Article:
Distrust of the Iranian regime and its pandemic narrative is at an all time high amid a massive surge of COVID-19 cases in the country.
Starting last Saturday (April 10), all regions across Iran underwent varying degrees of restrictions based on how the government colour-coded them, with red showing the highest number of positive cases, followed by orange.
The government's own data show that 80% of Iran's urban areas are either red or orange. Of those, 257 cities are red and 129 are orange.
The latest official figures, which are likely lower than the actual, show close to 2.1 million positive COVID-19 cases and a total death toll of 64,764 as of Monday.
Iranian President Hassan Rouhani's administration has for weeks been rejecting calls for another lockdown, months after a previous one was mandated.
Prior to the Iranian new year, Iran's Health Ministry repeatedly asked the public to avoid travelling for the two-week holiday starting on March 21 but stopped short of a lockdown mandate or a strict ban on domestic and international travel.
On April 8, however, the government was forced to give in to the exhausted medical facilities, overwhelmed intensive care units and rising cases of death in the country.
Distrust of regime
Decades of disinformation have left many Iranians refusing to trust the regime on its guidance and handling of the coronavirus pandemic.
The regime at the onset of the pandemic last year denied its spread and kept quiet about the number of infections and fatalities until after the conclusion of the parliamentary elections.
This delay in reporting enabled the virus to spread on a wide scale.
After a growing death toll forced the Iranian government to acknowledge the outbreak, officials began to lie about the number of hospitalisations and deaths.
Even now, it is unclear if official figures mirror actual facts.
A BBC Persian service investigation found December last year that the number of deaths from coronavirus in Iran was nearly triple what the Iranian regime publicly claimed.
Tehran also spread a number of conspiracy theories, most notably that the United States created the virus, in an attempt to deflect blame from how the Iranian regime bungled its handling of the outbreak.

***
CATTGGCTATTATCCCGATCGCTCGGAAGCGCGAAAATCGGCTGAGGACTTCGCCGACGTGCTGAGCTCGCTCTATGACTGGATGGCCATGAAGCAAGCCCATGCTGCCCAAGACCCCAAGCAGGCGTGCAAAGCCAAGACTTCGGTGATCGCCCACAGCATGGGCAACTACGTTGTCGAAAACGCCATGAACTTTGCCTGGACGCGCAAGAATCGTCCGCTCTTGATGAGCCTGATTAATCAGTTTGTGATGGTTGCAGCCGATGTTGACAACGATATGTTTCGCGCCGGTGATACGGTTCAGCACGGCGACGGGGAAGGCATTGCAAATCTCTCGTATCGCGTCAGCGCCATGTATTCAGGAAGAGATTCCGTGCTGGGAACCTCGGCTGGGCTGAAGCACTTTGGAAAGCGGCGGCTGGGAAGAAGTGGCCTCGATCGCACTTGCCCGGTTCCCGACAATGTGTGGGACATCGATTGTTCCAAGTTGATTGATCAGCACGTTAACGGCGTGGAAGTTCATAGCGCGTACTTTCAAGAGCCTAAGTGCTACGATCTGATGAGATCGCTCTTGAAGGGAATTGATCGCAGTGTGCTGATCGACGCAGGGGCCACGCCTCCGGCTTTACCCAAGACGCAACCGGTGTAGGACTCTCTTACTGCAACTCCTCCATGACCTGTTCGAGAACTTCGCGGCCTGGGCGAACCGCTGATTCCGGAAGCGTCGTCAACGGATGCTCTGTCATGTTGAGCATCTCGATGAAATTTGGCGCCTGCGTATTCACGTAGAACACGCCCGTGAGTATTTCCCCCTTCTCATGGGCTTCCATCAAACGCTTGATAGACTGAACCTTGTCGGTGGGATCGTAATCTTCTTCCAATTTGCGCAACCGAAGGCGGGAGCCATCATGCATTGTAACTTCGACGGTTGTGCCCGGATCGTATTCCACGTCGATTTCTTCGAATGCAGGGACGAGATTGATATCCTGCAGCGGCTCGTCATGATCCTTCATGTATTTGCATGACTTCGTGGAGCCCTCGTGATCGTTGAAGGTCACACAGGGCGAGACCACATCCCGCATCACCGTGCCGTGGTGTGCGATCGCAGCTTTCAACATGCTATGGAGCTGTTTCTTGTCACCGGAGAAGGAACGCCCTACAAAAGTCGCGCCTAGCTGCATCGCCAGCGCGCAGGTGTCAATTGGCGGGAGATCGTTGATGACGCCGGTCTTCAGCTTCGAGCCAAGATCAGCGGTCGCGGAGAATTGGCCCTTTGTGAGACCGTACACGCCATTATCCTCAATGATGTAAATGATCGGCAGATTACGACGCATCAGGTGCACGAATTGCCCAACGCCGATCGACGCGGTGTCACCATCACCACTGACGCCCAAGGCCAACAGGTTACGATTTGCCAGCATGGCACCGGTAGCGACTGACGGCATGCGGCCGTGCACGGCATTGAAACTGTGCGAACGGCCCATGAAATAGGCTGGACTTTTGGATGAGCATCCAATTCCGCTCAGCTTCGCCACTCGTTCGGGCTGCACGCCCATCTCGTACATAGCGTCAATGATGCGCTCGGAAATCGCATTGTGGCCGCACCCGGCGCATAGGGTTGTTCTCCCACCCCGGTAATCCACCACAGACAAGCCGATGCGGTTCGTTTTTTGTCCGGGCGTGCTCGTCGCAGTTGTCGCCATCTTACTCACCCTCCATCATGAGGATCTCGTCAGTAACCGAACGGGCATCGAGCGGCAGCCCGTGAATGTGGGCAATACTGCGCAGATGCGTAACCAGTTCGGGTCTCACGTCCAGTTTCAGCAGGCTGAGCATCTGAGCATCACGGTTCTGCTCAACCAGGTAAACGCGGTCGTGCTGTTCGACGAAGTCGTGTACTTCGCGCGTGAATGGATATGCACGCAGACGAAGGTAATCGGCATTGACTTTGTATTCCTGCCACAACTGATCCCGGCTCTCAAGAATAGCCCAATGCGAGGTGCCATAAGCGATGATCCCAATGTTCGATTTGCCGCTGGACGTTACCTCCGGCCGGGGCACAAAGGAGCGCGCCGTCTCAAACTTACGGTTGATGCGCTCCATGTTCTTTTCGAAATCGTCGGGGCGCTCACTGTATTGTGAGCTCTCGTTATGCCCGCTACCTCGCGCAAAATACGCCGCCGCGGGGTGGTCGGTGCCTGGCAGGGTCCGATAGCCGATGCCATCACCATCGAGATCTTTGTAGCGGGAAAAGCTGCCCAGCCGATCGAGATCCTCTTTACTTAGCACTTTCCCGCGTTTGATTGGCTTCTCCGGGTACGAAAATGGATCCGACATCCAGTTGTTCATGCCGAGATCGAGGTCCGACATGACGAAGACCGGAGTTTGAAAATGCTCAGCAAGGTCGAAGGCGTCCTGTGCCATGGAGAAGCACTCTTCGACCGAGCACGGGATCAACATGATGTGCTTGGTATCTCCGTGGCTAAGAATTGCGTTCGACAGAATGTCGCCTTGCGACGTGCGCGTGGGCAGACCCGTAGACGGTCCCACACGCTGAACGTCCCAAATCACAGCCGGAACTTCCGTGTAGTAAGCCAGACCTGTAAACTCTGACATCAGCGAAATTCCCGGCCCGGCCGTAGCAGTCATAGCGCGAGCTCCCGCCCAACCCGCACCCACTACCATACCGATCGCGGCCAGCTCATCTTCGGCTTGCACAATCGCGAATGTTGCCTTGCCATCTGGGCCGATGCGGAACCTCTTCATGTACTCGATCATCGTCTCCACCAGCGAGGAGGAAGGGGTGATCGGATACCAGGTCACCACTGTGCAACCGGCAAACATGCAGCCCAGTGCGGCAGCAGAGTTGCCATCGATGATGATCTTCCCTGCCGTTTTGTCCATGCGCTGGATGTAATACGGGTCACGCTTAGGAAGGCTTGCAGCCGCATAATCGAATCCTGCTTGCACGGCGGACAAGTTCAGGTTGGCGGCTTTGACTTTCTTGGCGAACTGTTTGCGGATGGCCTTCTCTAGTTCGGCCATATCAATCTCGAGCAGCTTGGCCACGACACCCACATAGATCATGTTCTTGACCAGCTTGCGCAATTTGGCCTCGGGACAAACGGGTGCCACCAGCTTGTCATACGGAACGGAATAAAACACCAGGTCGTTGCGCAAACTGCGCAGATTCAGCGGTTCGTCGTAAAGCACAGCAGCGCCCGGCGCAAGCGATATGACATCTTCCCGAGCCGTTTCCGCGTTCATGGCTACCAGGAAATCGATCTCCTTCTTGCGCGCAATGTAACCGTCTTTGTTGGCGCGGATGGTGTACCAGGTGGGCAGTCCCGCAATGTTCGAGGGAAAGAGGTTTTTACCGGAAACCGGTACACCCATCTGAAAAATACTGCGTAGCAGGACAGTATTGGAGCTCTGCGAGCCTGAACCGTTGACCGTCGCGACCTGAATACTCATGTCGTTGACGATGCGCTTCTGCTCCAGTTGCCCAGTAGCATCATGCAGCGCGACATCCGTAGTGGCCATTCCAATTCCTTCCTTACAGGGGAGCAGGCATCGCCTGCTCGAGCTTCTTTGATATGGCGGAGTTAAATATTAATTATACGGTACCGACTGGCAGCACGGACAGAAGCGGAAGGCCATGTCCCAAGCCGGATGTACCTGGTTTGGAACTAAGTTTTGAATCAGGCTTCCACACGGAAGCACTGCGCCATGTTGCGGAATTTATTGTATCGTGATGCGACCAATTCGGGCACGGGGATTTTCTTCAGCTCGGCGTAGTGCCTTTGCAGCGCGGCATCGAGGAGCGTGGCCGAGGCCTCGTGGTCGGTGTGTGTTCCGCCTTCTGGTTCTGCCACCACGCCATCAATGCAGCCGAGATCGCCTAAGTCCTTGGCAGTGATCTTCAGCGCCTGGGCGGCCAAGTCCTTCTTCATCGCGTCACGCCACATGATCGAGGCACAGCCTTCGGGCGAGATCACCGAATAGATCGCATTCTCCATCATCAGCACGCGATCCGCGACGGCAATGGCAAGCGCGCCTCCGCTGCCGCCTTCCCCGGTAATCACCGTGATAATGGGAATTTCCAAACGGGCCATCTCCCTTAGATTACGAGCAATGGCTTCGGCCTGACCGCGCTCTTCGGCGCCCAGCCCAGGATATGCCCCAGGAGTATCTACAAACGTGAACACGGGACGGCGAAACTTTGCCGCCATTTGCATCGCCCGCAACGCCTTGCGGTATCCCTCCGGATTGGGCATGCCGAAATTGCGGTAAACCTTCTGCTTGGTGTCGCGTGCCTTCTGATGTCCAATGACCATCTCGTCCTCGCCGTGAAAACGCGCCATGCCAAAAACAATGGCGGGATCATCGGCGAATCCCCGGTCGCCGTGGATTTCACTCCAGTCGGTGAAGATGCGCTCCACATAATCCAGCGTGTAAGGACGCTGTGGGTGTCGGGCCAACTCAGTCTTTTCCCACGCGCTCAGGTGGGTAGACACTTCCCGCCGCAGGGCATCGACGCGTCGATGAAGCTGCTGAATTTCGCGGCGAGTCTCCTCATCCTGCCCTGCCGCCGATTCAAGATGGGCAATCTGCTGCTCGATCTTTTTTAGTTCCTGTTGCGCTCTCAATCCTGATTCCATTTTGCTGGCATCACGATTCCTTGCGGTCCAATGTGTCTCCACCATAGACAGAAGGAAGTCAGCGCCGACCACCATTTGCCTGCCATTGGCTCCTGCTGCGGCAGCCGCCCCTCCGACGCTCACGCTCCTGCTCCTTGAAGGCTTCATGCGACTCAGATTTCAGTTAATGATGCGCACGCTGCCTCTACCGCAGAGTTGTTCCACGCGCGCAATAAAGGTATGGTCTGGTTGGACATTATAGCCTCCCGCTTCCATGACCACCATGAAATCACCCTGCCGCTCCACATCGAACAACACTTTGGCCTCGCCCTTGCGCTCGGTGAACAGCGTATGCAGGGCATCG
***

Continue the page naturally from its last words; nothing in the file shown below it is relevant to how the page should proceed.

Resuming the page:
In yet another coverup, the regime attempted to suppress information that Mahan Air, owned in part by the Islamic Revolutionary Guard Corps (IRGC), was a key vector in the devastating outbreak of coronavirus in Iran and in the consequent spread of the deadly virus throughout the region and beyond.
Evidence shows that Mahan Air continued to operate dozens of flights between Iran and China during the height of the coronavirus spread last year, despite an official Iranian ban on such flights and in defiance of common-sense healthcare practices.
More recently, amid an overwhelming increase in COVID-19 cases last fall and winter, the Rouhani administration repeatedly lied about being unable to purchase and import flu shots, once again blaming US sanctions.
Those lies were exposed by leaked reports of Majles members getting the flu shot.
Flu shots were reportedly also sold to the rich and well-connected on the black market at high prices.
The Iranian government has repeatedly misinformed its citizens over COVID-19 vaccines.
It has falsely claimed it cannot access vaccines because of sanctions, even as the United Nations' COVID-19 Vaccines Global Access (COVAX) dedicated a vaccine allowance to Iran. The United States also approved a shipment of vaccines to Iran in December.
Reports of vaccine shipments and domestic manufacturing change almost daily.
Iranian leader Ali Khamenei in January banned the government from importing COVID-19 vaccines from the United States and United Kingdom, revealing that he prioritises political alliances over the Iranian public's health and interests.
On the heels of the ban, government officials said they would buy the vaccine "from a certain country", refusing to name the source for fear of backlash and protest against the distrusted Chinese and Russian vaccines.
Even Iran's own public health officials who work as members of its COVID-19 Task Force have expressed such distrust.
The Rouhani administration eventually purchased Sputnik vaccines from Russia. While the first shipment did arrive, the second was postponed for financial issues, according to Iran's Health Ministry.
Instead of focusing on vaccinations and the crippled economy, Khamenei has continued to use the IRGC's Quds Force (IRGC-QF) to fund regional proxies and push forward expansionist policies.
The IRGC's prioritising of regional intervention over the Iranian people has resulted in further discontent with the regime inside Iran and contempt for Tehran and Iranians overseas.
All this leaves the majority of the suffering public with nothing but disdain and distrust for their government.